Perioperative Gabapentin May Improve Pain Management in Head and Neck Cancer

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The total morphine equivalents used were, however, not significantly different between arms.
The total morphine equivalents used were, however, not significantly different between arms.
The following article features coverage from the American Head & Neck Society (AHNS) 2018 meeting. Click here to read more of Cancer Therapy Advisor's conference coverage.

Perioperative gabapentin improves subjective pain scores, but may not reduce total narcotic use, among patients with head and neck cancer, according to data presented at the 2018 American Head & Neck Society Annual Meeting in National Harbor, Maryland.1

For this double-blinded study, researchers randomly assigned 90 patients undergoing head and neck mucosal surgery who planned to stay at least 1 night in the hospital to receive placebo or oral gabapentin 300 mg twice daily before surgery and for 3 days post-operatively. The visual analogue scale (VAS) subjective pain scale was completed 3 times a day to assess resting, coughing, and swallowing pain.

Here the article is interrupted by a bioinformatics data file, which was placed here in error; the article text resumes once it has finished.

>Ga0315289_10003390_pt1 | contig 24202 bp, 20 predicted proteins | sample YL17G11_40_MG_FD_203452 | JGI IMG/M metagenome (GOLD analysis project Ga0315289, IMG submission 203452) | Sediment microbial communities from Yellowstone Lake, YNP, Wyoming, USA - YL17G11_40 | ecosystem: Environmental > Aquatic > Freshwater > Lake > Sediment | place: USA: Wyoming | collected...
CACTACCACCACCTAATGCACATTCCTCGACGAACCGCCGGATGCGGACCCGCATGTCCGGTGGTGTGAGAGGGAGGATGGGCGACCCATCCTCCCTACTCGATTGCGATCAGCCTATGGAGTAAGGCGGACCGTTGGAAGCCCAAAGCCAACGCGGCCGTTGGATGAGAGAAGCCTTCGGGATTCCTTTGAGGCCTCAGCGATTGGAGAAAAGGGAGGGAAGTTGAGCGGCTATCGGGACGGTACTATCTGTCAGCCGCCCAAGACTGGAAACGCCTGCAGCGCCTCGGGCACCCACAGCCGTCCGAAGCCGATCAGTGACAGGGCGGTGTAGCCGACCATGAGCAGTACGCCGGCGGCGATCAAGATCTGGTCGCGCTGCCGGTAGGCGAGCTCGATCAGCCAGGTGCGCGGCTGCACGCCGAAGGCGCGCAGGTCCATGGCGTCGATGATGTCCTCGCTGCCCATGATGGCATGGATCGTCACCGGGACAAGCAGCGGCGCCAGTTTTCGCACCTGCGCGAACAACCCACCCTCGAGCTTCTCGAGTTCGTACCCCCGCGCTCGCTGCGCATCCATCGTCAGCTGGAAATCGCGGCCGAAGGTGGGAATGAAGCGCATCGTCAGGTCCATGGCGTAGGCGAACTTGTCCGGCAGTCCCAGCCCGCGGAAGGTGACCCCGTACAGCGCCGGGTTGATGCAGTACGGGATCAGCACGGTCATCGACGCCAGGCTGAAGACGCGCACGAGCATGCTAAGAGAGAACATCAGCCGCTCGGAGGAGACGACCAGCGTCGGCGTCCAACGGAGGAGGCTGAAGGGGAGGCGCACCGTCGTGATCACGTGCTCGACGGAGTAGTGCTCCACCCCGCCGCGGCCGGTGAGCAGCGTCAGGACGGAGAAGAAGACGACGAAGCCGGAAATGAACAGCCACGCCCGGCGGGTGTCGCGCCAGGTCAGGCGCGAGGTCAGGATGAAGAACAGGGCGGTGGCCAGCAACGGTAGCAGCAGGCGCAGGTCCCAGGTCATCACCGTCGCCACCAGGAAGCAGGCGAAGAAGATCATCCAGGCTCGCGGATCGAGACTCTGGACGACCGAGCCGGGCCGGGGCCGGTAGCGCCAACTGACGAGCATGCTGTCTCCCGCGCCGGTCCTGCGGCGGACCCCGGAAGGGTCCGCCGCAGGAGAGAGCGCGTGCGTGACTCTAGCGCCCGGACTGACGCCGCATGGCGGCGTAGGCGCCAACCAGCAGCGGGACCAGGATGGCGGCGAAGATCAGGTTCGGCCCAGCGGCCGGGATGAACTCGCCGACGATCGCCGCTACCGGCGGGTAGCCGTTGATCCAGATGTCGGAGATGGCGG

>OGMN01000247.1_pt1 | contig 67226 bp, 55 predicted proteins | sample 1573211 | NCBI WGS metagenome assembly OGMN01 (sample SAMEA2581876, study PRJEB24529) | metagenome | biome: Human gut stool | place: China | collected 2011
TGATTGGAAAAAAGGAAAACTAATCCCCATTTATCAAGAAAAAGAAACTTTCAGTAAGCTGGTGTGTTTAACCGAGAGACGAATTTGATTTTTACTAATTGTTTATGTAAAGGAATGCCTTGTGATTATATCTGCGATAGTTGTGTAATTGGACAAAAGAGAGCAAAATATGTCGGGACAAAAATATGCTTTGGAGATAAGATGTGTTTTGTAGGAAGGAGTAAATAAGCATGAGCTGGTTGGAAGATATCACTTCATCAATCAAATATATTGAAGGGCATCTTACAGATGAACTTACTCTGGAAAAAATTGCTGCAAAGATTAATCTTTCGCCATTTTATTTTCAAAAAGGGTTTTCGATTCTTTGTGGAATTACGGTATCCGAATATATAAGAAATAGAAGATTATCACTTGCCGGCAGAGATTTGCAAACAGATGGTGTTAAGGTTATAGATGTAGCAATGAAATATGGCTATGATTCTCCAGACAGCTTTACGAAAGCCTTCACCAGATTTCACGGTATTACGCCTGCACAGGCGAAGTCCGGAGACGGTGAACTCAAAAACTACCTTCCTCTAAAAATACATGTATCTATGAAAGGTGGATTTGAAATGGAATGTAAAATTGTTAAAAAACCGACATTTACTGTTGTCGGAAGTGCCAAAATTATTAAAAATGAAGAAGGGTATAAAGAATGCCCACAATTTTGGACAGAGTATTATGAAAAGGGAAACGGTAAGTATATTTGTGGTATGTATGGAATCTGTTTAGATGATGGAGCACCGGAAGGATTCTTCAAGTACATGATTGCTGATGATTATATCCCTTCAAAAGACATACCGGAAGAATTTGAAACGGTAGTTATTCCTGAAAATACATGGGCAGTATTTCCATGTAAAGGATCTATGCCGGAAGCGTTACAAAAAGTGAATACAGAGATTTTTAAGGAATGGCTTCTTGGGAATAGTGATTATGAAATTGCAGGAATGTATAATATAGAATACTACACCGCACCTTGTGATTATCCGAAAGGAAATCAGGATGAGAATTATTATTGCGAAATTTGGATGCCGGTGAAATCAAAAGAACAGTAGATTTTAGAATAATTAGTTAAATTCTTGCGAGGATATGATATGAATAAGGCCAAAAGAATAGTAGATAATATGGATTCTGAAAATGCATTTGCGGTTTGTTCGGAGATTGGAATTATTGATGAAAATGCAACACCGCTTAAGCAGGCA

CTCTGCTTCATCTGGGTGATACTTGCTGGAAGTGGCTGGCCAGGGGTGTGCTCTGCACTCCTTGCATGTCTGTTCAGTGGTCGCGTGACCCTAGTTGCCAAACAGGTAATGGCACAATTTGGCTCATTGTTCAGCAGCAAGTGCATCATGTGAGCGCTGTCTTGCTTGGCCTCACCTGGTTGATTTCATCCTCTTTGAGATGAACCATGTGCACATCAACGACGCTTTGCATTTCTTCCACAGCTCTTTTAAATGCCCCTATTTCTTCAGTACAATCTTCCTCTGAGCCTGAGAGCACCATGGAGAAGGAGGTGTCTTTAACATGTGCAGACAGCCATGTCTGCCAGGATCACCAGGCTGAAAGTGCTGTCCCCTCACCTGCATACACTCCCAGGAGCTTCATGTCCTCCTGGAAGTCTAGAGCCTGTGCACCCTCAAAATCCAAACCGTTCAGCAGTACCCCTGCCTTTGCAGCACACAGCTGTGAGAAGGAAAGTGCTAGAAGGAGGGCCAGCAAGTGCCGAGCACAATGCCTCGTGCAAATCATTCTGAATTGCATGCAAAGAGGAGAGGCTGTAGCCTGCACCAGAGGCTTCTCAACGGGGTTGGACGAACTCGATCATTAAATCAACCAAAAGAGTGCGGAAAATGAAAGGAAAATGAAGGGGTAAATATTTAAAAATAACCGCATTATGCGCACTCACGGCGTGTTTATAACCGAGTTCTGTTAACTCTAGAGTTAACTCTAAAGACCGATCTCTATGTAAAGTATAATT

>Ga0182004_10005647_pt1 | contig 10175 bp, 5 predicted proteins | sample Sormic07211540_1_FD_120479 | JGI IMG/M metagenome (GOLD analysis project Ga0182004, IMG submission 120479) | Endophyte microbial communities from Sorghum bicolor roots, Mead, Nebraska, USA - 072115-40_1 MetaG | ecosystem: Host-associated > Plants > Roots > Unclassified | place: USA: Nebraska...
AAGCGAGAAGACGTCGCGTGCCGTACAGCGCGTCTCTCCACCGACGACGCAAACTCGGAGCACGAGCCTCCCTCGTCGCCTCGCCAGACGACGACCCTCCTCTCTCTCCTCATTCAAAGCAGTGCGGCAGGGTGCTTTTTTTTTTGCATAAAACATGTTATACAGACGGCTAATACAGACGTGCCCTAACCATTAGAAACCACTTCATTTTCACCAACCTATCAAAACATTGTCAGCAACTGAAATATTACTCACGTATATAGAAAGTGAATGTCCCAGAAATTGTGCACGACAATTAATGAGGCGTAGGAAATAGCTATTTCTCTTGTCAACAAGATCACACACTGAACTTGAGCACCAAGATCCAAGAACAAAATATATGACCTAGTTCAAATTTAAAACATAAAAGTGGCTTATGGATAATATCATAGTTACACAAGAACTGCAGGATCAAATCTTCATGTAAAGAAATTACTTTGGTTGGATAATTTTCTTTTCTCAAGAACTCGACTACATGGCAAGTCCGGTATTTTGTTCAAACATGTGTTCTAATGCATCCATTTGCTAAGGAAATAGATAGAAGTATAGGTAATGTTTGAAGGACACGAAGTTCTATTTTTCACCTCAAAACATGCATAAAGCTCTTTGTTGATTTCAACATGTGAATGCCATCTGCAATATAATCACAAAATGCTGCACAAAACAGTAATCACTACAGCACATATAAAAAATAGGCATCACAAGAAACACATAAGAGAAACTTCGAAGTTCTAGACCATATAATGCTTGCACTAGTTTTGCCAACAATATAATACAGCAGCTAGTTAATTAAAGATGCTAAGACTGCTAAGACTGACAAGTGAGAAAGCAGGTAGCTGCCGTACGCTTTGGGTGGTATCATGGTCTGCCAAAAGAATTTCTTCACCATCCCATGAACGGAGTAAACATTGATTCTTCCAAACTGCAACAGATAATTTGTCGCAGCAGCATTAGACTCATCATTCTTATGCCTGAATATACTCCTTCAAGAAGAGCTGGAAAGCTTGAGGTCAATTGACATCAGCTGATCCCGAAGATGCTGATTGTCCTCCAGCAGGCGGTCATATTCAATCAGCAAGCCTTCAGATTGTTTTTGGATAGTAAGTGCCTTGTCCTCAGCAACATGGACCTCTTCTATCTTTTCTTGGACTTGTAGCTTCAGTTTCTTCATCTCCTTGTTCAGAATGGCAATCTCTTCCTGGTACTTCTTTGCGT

More patients in the gabapentin group had an Adult Comorbidity Evaluation (ACE)-27 score of “none” compared with the placebo group. According to self-reports, patients had similar levels of pain tolerance, daily pain, and narcotic effectiveness regardless of group assignment.

The total morphine equivalents used, and narcotics usage in the first, second, and third days after surgery were, however, not significantly different between the placebo and gabapentin groups, but trended towards significance after the third day.

A mixed-model analysis showed that VAS scores were significantly improved among patients in the gabapentin arm for all categories. Subjective satisfaction with pain management was improved, but not significantly, among patients in the gabapentin arm.

Nausea occurred at a slightly higher rate in the placebo arm vs gabapentin, and the rates of dizziness and sedation were similar between the 2 treatment arms.

The authors concluded that “this regimen is safe in terms of side effects, may reduce perception of pain, but is unlikely to change narcotic use.”

Read more of Cancer Therapy Advisor's coverage of the American Head & Neck Society (AHNS) 2018 meeting by visiting the conference page.

Reference

  1. Townsend ME, Liou T, Morgan S, et al. Perioperative gabapentin use among head and neck surgical patients. Oral presentation at: 2018 American Head & Neck Society Annual Meeting; April 18-19, 2018; National Harbor, MD.

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